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Is NICE too obsessed with simvastatin?

Dr Stuart Laurie argues that NICE is preoccupied with promoting the use of the cheapest statin rather than the one that will best lower LDL, but Dr John Ashcroft says NICE guidance is right to focus on 40mg simvastatin first line, and should go further

Dr Stuart Laurie argues that NICE is preoccupied with promoting the use of the cheapest statin rather than the one that will best lower LDL, but Dr John Ashcroft says NICE guidance is right to focus on 40mg simvastatin first line, and should go further

Yes

NICE has advised that in secondary prevention of CVD first-line statin therapy should be simvastatin 40mg. This can be titrated to simvastatin 80mg or a drug of similar efficacy and acquisition cost if targets of less than 4mmol/l for total cholesterol and 2mmol/l for LDL cholesterol are not met. As there are no other statins of equal or greater efficacy with a similar acquisition cost, NICE has effectively made simvastatin 80mg maximal statin therapy.

I simply don't believe that this advice is supported by the evidence.

Guidelines produced by the Joint British Societies support treating to a target of less then 2mmol/l for LDL cholesterol. The US National Cholesterol Education Program ATP III guidance adopts similar targets. The evidence supporting cholesterol lowering in secondary prevention of CVD is strong and the benefits seem independent of pre-treatment lipid levels.

It has been shown that, for every 1mmol/l reduction in LDL cholesterol, over five years there is a 21% reduction in major coronary events, coronary revascularisation and stroke combined. In fact NICE itself acknowledges that only 37% of patients will be treated to a target of less than 4mmol/l total cholesterol with simvastatin 80mg.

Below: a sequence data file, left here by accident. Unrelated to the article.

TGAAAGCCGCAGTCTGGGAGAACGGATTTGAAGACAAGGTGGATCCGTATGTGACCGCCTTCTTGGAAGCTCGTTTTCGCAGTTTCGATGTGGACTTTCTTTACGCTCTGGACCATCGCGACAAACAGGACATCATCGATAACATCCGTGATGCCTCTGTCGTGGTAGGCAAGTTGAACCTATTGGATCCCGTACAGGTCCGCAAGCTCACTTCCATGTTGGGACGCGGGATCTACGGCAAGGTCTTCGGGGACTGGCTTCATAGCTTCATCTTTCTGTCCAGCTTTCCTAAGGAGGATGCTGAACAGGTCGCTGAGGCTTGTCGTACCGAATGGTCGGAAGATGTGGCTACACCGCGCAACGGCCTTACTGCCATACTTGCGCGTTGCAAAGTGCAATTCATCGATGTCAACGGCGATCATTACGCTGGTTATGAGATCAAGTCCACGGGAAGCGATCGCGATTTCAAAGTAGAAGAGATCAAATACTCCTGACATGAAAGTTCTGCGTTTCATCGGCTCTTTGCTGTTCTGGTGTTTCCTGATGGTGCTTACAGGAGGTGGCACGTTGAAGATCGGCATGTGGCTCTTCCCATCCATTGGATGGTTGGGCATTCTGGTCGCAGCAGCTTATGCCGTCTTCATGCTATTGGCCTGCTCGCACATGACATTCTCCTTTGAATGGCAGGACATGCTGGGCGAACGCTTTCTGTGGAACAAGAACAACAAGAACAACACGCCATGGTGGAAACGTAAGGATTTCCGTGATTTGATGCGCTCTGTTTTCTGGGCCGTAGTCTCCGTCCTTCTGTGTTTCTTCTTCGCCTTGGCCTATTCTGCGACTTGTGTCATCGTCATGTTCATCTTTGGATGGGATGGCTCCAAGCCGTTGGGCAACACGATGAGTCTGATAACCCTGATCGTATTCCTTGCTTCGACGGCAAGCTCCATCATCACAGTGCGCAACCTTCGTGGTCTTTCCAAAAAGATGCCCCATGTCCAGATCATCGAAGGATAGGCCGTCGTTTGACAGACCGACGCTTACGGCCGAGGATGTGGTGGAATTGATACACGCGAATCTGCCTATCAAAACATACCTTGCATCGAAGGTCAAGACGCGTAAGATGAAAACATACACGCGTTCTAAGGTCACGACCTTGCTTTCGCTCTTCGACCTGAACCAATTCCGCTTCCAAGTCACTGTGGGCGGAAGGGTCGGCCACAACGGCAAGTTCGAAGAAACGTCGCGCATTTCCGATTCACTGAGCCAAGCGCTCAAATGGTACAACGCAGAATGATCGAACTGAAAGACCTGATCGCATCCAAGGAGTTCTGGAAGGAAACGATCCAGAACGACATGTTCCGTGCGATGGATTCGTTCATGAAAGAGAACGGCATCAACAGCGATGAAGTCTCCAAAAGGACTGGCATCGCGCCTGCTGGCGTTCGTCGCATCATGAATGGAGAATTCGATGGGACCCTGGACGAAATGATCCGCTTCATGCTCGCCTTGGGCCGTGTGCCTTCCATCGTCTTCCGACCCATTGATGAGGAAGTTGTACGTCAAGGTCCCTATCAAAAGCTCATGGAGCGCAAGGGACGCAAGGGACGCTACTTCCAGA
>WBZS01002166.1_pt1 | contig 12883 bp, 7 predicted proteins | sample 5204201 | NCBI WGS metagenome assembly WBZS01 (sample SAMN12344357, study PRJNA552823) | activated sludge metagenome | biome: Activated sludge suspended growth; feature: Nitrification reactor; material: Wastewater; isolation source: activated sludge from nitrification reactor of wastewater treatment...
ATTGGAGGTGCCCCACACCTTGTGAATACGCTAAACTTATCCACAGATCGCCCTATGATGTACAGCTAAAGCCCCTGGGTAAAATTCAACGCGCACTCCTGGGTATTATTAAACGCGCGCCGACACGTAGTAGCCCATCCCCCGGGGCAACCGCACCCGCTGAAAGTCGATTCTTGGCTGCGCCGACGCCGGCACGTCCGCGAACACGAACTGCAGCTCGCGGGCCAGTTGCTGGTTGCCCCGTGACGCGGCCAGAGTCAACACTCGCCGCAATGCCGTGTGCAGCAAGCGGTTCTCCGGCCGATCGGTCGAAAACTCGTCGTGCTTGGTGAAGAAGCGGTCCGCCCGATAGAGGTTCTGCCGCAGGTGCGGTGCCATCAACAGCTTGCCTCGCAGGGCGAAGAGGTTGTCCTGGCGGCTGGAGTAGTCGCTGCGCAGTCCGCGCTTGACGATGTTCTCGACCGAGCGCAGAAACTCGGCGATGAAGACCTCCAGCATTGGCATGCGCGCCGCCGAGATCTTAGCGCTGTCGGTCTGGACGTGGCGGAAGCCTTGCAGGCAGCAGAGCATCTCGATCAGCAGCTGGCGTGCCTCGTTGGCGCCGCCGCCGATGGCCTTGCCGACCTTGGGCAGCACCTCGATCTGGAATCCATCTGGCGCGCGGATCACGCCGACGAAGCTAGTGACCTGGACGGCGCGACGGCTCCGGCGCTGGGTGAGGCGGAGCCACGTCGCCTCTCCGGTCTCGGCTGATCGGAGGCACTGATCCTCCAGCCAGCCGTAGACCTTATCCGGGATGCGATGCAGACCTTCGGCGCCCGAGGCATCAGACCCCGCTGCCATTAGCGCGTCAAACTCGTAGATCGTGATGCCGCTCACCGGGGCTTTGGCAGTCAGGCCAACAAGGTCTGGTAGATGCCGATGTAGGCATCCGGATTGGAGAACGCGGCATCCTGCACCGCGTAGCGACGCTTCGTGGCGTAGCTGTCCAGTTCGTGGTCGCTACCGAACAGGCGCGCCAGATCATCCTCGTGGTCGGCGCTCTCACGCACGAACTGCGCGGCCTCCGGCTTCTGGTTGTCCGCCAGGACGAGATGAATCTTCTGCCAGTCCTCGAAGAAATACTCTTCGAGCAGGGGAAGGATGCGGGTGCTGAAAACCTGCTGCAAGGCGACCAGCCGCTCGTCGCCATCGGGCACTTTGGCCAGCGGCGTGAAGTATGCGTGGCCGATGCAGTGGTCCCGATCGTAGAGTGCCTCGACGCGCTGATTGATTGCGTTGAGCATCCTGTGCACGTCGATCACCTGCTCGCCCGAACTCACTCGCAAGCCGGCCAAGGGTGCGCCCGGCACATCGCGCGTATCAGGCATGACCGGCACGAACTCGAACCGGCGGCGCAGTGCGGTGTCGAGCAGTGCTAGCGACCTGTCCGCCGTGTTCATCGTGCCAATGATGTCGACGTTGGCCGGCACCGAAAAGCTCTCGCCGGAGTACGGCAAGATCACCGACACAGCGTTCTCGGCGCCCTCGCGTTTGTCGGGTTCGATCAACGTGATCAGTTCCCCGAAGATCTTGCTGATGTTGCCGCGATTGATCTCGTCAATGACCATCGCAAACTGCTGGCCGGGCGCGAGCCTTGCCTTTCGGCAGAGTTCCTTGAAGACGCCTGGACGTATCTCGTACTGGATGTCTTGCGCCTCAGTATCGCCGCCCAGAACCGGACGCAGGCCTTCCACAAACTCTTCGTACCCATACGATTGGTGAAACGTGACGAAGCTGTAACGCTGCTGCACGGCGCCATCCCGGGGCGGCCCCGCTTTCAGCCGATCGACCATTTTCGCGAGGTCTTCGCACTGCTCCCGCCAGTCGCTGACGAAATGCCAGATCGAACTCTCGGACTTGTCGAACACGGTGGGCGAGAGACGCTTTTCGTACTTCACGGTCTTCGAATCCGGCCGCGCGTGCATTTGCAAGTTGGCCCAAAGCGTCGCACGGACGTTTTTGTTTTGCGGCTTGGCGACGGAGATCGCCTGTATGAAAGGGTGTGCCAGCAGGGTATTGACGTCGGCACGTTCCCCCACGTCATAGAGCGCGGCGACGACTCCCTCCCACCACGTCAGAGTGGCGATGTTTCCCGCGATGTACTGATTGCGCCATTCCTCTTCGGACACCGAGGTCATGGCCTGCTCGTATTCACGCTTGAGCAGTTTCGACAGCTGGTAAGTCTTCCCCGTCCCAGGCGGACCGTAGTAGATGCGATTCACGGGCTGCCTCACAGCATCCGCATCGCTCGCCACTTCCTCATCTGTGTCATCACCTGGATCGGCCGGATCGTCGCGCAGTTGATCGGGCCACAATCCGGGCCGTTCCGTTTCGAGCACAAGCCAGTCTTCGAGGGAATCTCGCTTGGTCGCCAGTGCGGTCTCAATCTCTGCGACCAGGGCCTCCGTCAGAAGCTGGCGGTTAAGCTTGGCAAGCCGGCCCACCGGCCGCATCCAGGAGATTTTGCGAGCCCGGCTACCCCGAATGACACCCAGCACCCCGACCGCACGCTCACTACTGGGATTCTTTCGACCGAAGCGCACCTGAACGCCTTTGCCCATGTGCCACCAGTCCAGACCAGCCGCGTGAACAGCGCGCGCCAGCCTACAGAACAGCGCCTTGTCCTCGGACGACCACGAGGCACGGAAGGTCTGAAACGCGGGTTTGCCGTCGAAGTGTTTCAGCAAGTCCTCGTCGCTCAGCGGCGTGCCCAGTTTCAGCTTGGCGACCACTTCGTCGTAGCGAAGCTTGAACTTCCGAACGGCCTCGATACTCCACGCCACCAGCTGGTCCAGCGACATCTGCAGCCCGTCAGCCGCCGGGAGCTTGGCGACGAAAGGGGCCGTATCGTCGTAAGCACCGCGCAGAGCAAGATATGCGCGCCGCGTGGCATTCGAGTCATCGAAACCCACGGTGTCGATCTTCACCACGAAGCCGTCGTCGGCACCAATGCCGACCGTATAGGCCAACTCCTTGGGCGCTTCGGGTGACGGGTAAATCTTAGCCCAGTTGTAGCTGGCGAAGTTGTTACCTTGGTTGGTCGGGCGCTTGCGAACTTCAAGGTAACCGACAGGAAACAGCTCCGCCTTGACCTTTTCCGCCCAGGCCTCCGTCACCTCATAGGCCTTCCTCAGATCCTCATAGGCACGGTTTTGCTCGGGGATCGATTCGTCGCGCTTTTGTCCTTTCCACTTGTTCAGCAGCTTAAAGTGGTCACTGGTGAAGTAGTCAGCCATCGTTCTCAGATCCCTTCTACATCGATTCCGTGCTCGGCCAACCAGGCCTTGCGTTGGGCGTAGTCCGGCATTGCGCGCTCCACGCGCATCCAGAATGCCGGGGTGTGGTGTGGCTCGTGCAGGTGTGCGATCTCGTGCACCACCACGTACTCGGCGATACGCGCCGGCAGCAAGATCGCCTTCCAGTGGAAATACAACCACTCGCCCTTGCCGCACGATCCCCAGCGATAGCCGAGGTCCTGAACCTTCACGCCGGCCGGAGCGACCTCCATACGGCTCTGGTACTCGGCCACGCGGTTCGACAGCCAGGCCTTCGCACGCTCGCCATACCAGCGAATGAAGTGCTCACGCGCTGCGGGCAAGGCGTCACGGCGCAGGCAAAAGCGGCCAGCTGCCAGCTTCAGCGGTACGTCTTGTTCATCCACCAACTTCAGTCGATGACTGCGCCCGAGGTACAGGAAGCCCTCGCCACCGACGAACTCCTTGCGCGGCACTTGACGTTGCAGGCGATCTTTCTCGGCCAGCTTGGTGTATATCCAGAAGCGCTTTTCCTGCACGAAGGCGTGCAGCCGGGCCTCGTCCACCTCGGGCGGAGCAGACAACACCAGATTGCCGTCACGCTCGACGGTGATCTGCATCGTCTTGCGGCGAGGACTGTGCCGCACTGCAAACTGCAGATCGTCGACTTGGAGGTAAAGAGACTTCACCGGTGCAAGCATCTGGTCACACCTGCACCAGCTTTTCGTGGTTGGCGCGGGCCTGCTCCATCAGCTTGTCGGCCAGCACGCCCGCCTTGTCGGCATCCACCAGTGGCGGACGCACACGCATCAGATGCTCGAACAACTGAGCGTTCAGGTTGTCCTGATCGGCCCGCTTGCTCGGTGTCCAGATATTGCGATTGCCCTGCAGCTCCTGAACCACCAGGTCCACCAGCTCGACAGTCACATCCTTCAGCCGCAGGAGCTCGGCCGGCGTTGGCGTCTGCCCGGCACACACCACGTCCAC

There is good evidence that higher-intensity statins have superior clinical efficacy compared with low-intensity statins, and again NICE acknowledges this. The PROVE-IT, TNT and IDEAL trials all showed the significantly superior efficacy of atorvastatin 80mg over lower-intensity statins, although results were not significant across all endpoints. A meta-analysis of these trials and one other trial found intensive lipid lowering provided a 16% odds reduction of coronary death or any cardiovascular event when compared with less intensive lipid lowering.

NICE has advised using simvastatin 80mg first line in patients with acute coronary syndrome (ACS) based on the PROVE IT trial, but this trial also showed the superiority of atorvastatin 80mg over pravastatin 40mg after ACS. It also seems strange to say that patients who have a new episode of ACS should be treated differently from those who have suffered ACS in the past and now have stable coronary heart disease.

The LDL lowering ability of different statins is well documented and meta-analysis has shown that simvastatin 40mg reduces LDL by an average of 37%, simvastatin 80mg by 42%, atorvastatin 40mg by 49%, atorvastatin 80mg by 55% and rosuvastatin 20mg by 48%. There's an argument for using high-intensity statins first line for secondary prevention in patients with an LDL above a certain threshold. Even taking into account variable individual response to statins and variability in laboratory results, I'd argue there is a case for using atorvastatin 40mg first line when the pre-treatment LDL is greater than 4mmol/l. It seems far simpler to get things right first time.

The international consensus and evidence strongly suggests that we should be trying to get LDL cholesterol levels to less than 2mmol/l using a statin of appropriate intensity to achieve this. NICE has essentially restricted the use of statins more potent than simvastatin 80mg based solely on cost-effectiveness analysis. Although cost-effectiveness is important and we should use the least expensive effective treatment, I would struggle to tell a patient with CVD that they were receiving optimal therapy if they were taking simvastatin 80mg and had an LDL of greater than 2mmol/l.

NICE seems to be not seeing the wood for the trees by focusing on the therapy - simvastatin - rather than the actual point of the whole exercise - lowering LDL. Admittedly NICE has left the door open for 2011 when the patent expires on atorvastatin and no doubt costs will fall.